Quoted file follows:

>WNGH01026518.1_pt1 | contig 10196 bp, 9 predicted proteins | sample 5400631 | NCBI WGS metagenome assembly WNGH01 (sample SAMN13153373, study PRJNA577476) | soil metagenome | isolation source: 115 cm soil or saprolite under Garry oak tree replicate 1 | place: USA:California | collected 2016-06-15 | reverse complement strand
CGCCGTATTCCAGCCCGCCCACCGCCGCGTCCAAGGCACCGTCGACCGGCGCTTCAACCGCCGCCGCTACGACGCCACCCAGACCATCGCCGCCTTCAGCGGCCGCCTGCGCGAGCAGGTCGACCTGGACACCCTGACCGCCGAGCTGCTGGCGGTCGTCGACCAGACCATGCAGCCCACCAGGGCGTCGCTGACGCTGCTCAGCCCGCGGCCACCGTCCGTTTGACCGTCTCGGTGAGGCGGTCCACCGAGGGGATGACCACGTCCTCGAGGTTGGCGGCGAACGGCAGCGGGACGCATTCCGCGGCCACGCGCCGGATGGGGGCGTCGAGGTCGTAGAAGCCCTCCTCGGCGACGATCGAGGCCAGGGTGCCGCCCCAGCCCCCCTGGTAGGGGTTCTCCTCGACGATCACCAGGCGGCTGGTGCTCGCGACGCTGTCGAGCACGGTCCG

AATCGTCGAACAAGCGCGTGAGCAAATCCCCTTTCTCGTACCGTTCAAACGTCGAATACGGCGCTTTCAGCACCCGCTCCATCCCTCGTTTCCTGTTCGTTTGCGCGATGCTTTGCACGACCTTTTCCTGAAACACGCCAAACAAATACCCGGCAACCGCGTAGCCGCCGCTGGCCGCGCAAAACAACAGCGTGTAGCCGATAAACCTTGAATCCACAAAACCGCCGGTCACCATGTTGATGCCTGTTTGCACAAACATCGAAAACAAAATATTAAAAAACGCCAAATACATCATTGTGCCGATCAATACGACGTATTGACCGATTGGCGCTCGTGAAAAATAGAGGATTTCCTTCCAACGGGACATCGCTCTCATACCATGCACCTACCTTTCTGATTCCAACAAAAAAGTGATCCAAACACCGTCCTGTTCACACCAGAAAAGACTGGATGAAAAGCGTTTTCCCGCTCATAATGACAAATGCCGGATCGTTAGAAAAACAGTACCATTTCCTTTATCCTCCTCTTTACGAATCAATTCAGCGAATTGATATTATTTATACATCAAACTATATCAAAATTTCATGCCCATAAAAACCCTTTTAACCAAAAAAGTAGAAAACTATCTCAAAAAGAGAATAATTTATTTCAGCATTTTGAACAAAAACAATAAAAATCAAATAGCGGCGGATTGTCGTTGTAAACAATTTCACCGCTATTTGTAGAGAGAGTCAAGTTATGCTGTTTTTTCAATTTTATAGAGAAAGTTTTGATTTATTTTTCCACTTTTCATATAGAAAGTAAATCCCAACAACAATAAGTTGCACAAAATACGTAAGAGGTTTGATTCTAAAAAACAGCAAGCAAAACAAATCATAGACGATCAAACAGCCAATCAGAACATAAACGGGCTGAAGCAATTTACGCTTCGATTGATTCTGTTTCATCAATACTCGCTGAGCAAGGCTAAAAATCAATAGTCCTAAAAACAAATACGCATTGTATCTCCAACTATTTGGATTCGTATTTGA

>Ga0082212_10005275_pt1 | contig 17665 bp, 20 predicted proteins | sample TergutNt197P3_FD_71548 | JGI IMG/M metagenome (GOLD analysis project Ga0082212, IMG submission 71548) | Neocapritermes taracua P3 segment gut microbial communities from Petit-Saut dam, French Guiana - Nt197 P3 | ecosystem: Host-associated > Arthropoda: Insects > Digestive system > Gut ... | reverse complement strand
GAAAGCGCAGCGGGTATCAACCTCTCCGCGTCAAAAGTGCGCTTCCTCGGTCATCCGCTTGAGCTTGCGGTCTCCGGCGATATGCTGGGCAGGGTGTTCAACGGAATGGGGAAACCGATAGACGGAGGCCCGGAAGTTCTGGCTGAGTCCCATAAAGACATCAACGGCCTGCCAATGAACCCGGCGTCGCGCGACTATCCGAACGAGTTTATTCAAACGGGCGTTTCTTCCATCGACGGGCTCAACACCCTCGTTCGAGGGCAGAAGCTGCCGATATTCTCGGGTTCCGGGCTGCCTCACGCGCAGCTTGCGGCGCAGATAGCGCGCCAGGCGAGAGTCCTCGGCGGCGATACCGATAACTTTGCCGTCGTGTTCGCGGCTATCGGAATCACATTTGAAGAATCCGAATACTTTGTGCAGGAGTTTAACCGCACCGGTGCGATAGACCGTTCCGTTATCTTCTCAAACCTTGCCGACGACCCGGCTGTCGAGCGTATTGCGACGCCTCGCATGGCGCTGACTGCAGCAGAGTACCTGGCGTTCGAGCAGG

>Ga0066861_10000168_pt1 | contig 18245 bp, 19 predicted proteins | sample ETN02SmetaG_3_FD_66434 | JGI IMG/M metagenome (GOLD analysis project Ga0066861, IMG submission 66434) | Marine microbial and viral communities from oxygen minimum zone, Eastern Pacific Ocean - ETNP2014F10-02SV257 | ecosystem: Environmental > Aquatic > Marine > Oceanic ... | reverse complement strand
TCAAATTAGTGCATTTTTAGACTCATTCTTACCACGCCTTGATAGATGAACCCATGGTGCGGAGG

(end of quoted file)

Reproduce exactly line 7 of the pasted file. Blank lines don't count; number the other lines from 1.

TCAAATTAGTGCATTTTTAGACTCATTCTTACCACGCCTTGATAGATGAACCCATGGTGCGGAGG